What Is Night Shift? Apple's New iOS Feature Will Help You Get A Solid Night's Sleep
A new software feature in Apple's mobile operating system is designed to help users get a better night's sleep. The corporation announced that a feature called Night Shift will be available as part of Apple's iOS 9.3. So, exactly what is Night Shift? How can a software update help end-users get a more solid night's sleep? The answer comes down to color and light, and how the two combine to affect the body's natural sleep cycle.
If you use a computer until the wee hours of the morning, you've probably noticed that after a certain point in the evening, a low-grade headache develops and your eyes start to squint more and more. This is because looking at blue light, the kind screens use to look photorealistic in the daytime, alters the production and absorption rate of melatonin, as well as other hormones, in your body. Melatonin helps regulate your circadian rhythm, a biological clock present in pretty much every living thing. Messing with circadian rhythms is increasingly linked to a bevy of adverse health effects, including cancer and mental health issues.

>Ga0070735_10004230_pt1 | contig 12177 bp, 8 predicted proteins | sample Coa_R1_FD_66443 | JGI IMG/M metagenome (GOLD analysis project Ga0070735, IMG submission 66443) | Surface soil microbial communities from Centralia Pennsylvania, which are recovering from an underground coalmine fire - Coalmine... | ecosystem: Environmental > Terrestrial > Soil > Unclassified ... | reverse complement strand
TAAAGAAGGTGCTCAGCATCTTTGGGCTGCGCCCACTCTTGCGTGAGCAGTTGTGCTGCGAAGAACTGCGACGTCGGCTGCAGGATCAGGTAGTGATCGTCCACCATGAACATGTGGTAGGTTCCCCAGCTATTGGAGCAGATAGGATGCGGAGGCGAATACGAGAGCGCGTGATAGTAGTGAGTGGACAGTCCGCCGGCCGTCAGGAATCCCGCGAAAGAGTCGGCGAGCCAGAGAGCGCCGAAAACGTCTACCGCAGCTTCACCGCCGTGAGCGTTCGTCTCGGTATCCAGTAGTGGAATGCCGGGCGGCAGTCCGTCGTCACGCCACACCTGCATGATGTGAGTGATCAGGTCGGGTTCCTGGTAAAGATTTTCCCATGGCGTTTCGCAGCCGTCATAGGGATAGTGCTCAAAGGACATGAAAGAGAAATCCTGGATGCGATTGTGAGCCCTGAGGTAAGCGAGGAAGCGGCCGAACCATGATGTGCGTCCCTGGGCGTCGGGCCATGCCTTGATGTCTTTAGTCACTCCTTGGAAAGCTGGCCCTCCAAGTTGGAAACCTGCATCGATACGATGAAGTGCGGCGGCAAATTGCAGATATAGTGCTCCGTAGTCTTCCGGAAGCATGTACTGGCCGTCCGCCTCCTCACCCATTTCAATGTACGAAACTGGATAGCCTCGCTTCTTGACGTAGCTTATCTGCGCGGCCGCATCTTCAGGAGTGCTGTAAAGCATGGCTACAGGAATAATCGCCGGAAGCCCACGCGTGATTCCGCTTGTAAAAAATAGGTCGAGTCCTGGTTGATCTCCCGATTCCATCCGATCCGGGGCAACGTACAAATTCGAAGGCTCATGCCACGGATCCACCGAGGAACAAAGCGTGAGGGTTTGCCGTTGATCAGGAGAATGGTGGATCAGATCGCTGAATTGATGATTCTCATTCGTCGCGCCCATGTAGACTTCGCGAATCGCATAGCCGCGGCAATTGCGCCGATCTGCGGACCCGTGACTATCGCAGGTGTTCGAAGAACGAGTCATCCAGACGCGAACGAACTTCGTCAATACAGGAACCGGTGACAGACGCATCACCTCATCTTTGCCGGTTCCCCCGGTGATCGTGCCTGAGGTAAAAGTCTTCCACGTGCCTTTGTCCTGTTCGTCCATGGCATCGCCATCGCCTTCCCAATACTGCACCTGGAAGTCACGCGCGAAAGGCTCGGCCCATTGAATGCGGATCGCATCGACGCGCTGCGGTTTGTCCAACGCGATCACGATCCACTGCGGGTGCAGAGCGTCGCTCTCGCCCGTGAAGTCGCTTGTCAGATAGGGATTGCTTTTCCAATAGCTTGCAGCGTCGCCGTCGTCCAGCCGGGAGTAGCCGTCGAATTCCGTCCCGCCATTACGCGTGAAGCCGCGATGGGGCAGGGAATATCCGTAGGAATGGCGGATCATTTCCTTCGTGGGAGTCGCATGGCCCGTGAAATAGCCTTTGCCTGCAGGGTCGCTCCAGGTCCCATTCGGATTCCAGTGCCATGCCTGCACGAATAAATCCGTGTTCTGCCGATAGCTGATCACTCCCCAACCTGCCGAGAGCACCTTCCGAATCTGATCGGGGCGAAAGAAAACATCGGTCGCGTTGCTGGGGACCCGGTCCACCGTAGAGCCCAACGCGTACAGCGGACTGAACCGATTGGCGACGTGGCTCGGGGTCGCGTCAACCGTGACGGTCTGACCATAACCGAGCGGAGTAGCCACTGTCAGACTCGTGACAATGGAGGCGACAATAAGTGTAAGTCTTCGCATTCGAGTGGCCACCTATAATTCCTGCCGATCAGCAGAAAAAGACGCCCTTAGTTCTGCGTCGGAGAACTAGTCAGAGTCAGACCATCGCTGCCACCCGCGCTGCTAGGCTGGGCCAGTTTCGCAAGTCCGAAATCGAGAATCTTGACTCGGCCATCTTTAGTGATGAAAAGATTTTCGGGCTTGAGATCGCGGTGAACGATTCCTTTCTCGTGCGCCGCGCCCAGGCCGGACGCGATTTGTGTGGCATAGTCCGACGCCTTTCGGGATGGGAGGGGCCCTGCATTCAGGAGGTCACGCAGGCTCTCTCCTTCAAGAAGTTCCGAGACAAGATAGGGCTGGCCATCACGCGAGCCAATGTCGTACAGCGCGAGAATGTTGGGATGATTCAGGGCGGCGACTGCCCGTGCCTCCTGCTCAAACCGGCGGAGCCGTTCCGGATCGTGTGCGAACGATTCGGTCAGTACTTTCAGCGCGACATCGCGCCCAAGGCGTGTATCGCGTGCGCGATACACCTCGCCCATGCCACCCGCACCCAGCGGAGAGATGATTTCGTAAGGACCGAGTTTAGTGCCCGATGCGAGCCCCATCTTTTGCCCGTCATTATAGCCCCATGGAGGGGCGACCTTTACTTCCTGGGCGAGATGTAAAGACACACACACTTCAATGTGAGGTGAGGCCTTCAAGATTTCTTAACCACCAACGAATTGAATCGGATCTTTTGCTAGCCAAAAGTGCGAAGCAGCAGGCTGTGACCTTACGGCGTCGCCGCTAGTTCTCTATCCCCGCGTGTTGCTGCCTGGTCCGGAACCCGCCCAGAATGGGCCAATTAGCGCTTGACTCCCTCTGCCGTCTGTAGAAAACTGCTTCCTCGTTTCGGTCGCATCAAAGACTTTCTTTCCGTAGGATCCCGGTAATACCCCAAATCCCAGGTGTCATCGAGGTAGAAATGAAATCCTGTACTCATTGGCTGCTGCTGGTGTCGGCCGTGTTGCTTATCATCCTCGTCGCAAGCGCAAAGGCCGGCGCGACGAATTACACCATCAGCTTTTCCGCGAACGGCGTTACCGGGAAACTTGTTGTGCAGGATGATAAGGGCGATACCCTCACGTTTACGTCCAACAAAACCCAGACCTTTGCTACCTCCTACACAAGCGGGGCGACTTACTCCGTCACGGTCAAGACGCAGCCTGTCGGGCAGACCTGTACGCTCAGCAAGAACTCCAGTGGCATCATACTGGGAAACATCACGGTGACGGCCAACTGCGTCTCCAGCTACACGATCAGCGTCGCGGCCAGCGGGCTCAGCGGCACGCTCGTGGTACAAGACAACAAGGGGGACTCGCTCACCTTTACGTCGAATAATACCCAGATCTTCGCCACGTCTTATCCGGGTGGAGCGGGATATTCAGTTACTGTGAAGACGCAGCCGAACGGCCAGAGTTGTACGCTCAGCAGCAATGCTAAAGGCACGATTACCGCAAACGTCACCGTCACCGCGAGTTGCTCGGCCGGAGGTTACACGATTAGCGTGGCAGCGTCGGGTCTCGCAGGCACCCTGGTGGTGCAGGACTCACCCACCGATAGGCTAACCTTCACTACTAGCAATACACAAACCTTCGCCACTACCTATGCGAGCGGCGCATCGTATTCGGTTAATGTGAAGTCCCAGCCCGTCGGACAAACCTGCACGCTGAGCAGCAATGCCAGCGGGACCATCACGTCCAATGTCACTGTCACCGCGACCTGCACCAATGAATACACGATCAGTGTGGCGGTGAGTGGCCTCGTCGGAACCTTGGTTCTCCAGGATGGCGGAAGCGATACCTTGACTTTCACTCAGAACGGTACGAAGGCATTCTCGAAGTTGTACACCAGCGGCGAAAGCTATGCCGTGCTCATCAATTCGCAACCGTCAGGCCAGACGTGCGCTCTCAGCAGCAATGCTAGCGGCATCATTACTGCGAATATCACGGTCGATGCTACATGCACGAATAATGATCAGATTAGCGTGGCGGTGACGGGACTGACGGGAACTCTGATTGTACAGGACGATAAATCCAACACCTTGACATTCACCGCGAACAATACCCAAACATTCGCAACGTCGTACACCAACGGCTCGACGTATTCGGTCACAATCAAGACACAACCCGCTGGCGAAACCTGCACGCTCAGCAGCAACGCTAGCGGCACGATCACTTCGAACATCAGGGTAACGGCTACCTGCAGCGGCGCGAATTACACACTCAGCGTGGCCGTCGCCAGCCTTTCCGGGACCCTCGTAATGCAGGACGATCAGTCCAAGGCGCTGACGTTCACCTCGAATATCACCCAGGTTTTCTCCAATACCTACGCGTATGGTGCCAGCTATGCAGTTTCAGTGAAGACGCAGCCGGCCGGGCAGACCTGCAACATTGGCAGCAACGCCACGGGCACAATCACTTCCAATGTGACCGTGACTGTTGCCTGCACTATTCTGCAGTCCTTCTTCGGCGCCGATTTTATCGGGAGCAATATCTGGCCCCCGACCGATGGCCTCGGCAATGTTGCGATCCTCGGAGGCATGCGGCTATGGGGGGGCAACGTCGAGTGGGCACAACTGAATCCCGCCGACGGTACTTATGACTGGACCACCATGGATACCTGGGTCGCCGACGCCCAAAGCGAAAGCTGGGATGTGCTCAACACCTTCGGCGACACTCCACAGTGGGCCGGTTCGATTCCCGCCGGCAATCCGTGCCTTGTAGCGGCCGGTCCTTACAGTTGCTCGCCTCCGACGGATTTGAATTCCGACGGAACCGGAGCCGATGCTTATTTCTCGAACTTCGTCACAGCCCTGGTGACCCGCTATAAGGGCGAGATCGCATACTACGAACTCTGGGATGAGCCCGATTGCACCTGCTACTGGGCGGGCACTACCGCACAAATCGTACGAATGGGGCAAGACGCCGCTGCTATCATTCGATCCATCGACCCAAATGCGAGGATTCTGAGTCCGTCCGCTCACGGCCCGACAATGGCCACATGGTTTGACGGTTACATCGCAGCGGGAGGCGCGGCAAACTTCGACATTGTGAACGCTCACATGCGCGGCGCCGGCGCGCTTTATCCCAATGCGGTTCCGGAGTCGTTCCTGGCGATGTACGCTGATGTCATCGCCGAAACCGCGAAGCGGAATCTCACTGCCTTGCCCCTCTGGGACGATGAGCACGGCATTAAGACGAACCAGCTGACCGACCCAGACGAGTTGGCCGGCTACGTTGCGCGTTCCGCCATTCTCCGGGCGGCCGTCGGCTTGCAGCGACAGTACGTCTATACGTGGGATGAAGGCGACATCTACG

So what Night Shift does is this: It uses your phone's location to automatically pinpoint when the sun will set, and runs code to slowly shift the color balance of your screen from blue light to yellow light. Yellow light is more similar to the light at dawn and dusk, and doesn't impact your body's hormone production as much. The best thing is, that the feature will restore normal settings gradually, so when you wake up, the screen will be brighter again.
If any of this sounds familiar, it's because there already is an existing freeware program called f.lux which does a similar thing, for Windows, Mac, and Linux. According to Michael Herfs at f.lux, a beta version was released in 2009 and since then, journalists have been singing f.lux's praises. Full disclosure: I'm a very grateful longtime user.
Apple had announced on Jan. 16 of this year that it would be developing its own version of automatic color-adjusting code to help its users sleep better. F.lux responded in a note on their blog that "Apple’s involvement in fixing this problem is a big commitment and an important first step."